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Randi on Schiavo
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Skeptic James Randi weighs in on the whole Terry Schiavo affair.

Terri Schiavo died long ago, if living involves being conscious — which requires a cerebral cortex; she had none. Her reactions to light, movement, and sound, were attributable to simple reflexive brain stem and forebrain functions, not to cognitive processes. According to neurologists, such reflexive activities are neither conscious nor signs of awareness. Without cognition, there is no awareness.

Randi states this with more certitude than I can muster. What about children who are born severely retarded? Or severely autistic? There are children with very limited to nearly nonexistent responsiveness to stimuli. Do we judge them legally dead?

I'm not arguing that Schiavo was living a quality life before she was starved to death (which I still think is an absurd and horrifying way for the state to put her to death). I'm saying I don't want the state making that judgement. And if they absolutely have to, when confronted with loved ones who can't decide and without clear instructions to the contrary, they should always err on protecting the sanctity of life, since they should not be in the business of determining quality of life.

Terri Schiavo was also kept "alive" by heroic means, for fifteen years. Her nutrients were cut off, and her body died.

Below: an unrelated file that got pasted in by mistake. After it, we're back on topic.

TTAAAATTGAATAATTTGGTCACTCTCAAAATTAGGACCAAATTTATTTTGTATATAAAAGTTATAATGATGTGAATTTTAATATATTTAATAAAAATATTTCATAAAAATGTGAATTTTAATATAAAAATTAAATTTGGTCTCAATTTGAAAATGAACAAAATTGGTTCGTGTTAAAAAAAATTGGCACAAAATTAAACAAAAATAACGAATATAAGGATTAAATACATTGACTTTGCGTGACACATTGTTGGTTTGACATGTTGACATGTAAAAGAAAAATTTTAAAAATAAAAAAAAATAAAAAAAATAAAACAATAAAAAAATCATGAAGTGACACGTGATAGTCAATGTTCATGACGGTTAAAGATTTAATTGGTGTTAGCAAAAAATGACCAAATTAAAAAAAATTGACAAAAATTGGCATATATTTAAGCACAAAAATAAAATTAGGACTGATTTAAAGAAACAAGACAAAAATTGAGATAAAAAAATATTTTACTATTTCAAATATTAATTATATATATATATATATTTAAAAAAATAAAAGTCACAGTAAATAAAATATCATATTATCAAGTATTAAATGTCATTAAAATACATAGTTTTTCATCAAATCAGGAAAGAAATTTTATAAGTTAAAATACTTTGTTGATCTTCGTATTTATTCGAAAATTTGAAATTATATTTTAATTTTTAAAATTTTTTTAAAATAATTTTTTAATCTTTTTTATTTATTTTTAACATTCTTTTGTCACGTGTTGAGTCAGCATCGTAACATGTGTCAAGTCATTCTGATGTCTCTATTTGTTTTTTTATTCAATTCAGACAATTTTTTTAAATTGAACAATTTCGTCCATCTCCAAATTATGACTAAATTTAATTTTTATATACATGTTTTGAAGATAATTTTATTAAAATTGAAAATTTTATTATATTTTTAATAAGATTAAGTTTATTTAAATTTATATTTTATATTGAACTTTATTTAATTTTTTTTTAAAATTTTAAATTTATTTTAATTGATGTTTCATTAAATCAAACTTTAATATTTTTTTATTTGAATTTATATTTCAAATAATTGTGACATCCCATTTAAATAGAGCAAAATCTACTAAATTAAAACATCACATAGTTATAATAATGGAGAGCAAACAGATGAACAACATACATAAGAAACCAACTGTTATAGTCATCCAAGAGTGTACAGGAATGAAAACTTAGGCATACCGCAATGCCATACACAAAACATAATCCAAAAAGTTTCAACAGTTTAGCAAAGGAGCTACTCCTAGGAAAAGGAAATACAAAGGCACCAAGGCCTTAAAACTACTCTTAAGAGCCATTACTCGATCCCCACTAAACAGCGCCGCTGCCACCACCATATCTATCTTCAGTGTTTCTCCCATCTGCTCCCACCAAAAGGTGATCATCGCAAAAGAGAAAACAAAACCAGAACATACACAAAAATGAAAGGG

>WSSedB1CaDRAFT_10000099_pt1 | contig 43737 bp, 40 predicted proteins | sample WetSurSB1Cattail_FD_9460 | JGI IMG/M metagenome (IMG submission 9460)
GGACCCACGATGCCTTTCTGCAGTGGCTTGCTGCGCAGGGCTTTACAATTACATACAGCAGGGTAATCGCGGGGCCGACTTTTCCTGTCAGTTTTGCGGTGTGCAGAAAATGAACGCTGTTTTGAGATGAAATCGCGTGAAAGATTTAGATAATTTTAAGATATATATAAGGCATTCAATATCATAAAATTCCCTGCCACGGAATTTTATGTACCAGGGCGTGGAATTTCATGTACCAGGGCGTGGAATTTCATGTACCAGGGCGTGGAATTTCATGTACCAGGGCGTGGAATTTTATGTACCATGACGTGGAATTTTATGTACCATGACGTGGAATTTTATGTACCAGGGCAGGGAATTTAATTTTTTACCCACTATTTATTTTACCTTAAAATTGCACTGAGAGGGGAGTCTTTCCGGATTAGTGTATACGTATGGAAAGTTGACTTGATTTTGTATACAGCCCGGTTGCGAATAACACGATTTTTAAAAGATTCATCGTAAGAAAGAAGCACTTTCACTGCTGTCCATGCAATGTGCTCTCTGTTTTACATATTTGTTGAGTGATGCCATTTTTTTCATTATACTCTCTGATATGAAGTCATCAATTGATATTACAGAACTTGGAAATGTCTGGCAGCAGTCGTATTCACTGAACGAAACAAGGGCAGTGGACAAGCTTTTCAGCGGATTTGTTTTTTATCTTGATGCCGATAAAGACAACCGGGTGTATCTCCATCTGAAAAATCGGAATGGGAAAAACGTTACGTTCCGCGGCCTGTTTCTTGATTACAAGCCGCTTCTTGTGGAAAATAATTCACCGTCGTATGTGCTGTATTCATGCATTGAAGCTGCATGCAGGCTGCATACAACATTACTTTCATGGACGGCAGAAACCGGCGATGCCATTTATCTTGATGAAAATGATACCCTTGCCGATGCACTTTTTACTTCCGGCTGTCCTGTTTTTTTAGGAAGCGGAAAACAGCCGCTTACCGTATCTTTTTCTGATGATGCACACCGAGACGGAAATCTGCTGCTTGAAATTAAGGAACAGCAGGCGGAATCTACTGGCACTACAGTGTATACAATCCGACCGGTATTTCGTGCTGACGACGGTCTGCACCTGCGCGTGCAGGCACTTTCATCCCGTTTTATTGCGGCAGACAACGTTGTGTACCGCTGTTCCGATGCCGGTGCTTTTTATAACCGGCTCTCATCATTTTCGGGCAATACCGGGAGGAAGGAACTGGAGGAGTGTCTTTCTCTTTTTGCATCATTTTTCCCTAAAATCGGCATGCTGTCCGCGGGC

I don't see nutrients as "heroic". Others here have quibbled with the use of the word "fundamental" that I used when referring to her care, but good grief, I think it's a pretty extreme view that a feeding tube is a "heroic" measure.

His basic point is that the parents were wishing for more than was there, and were hoping irrationally for a recovery that wasn't going to come. I'm generally loathe for people to believe comfortable untruths, but I also understand the emotions involved here. From a legal perspective, though, I just don't see how starving her to death was the societal definition of "least harm". There was no harm to the public in terms of cost, if they had just let the parents pay for care. And all the talk of how Terry "would not have wanted to live like this" is fairly irrelevant if we've decided that she's not really alive anyway, and oblivious to her current state. If she's already dead, then what would she care? Seems like there's much less harm in keeping her alive than if there is even a shred of cognition left in her and/or removing the feeding tube caused pain in what was left of her.

I'm sure we could do CAT scans and autopsies on severely mentally disabled people and determine that many of their cerebral cortices were far below normal standards, damaged or defunct. Is that license for relatives to deny care? Stephen Hawking wouldn't likely be able to make a trip to the supermarket and whip himself up dinner, would he? So is feeding him "heroic" care?

Ah well...this debate isn't going to resolve anytime soon. And it will go on for the next Schiavo. But you know my position, ad nauseum.

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